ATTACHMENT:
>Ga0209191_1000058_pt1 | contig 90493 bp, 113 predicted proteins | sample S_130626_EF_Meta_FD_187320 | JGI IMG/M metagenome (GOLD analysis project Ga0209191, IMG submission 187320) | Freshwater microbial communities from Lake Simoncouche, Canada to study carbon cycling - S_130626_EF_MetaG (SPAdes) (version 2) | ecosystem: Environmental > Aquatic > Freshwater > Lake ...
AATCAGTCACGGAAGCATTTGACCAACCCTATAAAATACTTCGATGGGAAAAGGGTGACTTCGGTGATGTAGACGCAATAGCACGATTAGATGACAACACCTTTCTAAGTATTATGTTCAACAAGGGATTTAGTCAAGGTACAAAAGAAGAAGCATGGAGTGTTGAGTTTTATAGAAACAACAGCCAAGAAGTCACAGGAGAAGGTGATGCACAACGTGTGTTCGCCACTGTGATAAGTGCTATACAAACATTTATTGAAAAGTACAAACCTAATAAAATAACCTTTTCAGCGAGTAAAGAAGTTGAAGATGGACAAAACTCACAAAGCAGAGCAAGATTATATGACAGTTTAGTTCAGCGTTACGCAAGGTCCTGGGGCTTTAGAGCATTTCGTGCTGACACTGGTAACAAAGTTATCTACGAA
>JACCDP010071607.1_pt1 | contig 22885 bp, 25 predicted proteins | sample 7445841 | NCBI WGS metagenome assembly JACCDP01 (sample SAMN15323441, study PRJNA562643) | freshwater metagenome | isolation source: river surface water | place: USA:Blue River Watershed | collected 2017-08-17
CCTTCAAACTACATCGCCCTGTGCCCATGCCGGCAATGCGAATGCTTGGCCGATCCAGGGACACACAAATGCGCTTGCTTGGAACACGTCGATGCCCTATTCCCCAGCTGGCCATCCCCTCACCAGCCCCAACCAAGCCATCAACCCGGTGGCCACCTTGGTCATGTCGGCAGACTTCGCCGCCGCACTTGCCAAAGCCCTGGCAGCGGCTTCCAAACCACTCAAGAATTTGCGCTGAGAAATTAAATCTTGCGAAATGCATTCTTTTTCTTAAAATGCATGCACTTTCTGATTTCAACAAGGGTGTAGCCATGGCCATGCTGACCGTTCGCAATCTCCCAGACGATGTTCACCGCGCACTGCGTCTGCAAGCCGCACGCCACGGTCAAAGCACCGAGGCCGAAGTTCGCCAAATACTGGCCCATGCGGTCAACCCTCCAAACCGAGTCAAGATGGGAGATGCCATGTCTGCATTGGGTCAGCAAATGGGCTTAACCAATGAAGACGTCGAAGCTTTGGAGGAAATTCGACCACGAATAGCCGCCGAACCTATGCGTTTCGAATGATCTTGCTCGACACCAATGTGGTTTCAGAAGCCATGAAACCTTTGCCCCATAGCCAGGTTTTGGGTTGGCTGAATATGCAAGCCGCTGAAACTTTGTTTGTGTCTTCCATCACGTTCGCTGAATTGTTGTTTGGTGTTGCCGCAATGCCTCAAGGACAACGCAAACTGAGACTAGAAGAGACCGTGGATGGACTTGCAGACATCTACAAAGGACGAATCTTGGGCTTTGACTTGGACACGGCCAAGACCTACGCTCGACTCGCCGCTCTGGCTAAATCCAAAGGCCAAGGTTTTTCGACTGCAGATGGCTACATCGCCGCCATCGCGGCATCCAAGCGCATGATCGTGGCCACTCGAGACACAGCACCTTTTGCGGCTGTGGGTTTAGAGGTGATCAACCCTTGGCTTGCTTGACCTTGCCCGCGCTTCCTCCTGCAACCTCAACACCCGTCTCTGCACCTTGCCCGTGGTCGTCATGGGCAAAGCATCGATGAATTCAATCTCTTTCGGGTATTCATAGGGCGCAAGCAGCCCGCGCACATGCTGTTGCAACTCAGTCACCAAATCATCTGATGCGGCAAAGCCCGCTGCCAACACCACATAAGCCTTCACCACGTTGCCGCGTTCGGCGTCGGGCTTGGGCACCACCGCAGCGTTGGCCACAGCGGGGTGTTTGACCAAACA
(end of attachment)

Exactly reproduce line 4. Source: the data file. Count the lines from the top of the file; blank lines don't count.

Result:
CCTTCAAACTACATCGCCCTGTGCCCATGCCGGCAATGCGAATGCTTGGCCGATCCAGGGACACACAAATGCGCTTGCTTGGAACACGTCGATGCCCTATTCCCCAGCTGGCCATCCCCTCACCAGCCCCAACCAAGCCATCAACCCGGTGGCCACCTTGGTCATGTCGGCAGACTTCGCCGCCGCACTTGCCAAAGCCCTGGCAGCGGCTTCCAAACCACTCAAGAATTTGCGCTGAGAAATTAAATCTTGCGAAATGCATTCTTTTTCTTAAAATGCATGCACTTTCTGATTTCAACAAGGGTGTAGCCATGGCCATGCTGACCGTTCGCAATCTCCCAGACGATGTTCACCGCGCACTGCGTCTGCAAGCCGCACGCCACGGTCAAAGCACCGAGGCCGAAGTTCGCCAAATACTGGCCCATGCGGTCAACCCTCCAAACCGAGTCAAGATGGGAGATGCCATGTCTGCATTGGGTCAGCAAATGGGCTTAACCAATGAAGACGTCGAAGCTTTGGAGGAAATTCGACCACGAATAGCCGCCGAACCTATGCGTTTCGAATGATCTTGCTCGACACCAATGTGGTTTCAGAAGCCATGAAACCTTTGCCCCATAGCCAGGTTTTGGGTTGGCTGAATATGCAAGCCGCTGAAACTTTGTTTGTGTCTTCCATCACGTTCGCTGAATTGTTGTTTGGTGTTGCCGCAATGCCTCAAGGACAACGCAAACTGAGACTAGAAGAGACCGTGGATGGACTTGCAGACATCTACAAAGGACGAATCTTGGGCTTTGACTTGGACACGGCCAAGACCTACGCTCGACTCGCCGCTCTGGCTAAATCCAAAGGCCAAGGTTTTTCGACTGCAGATGGCTACATCGCCGCCATCGCGGCATCCAAGCGCATGATCGTGGCCACTCGAGACACAGCACCTTTTGCGGCTGTGGGTTTAGAGGTGATCAACCCTTGGCTTGCTTGACCTTGCCCGCGCTTCCTCCTGCAACCTCAACACCCGTCTCTGCACCTTGCCCGTGGTCGTCATGGGCAAAGCATCGATGAATTCAATCTCTTTCGGGTATTCATAGGGCGCAAGCAGCCCGCGCACATGCTGTTGCAACTCAGTCACCAAATCATCTGATGCGGCAAAGCCCGCTGCCAACACCACATAAGCCTTCACCACGTTGCCGCGTTCGGCGTCGGGCTTGGGCACCACCGCAGCGTTGGCCACAGCGGGGTGTTTGACCAAACA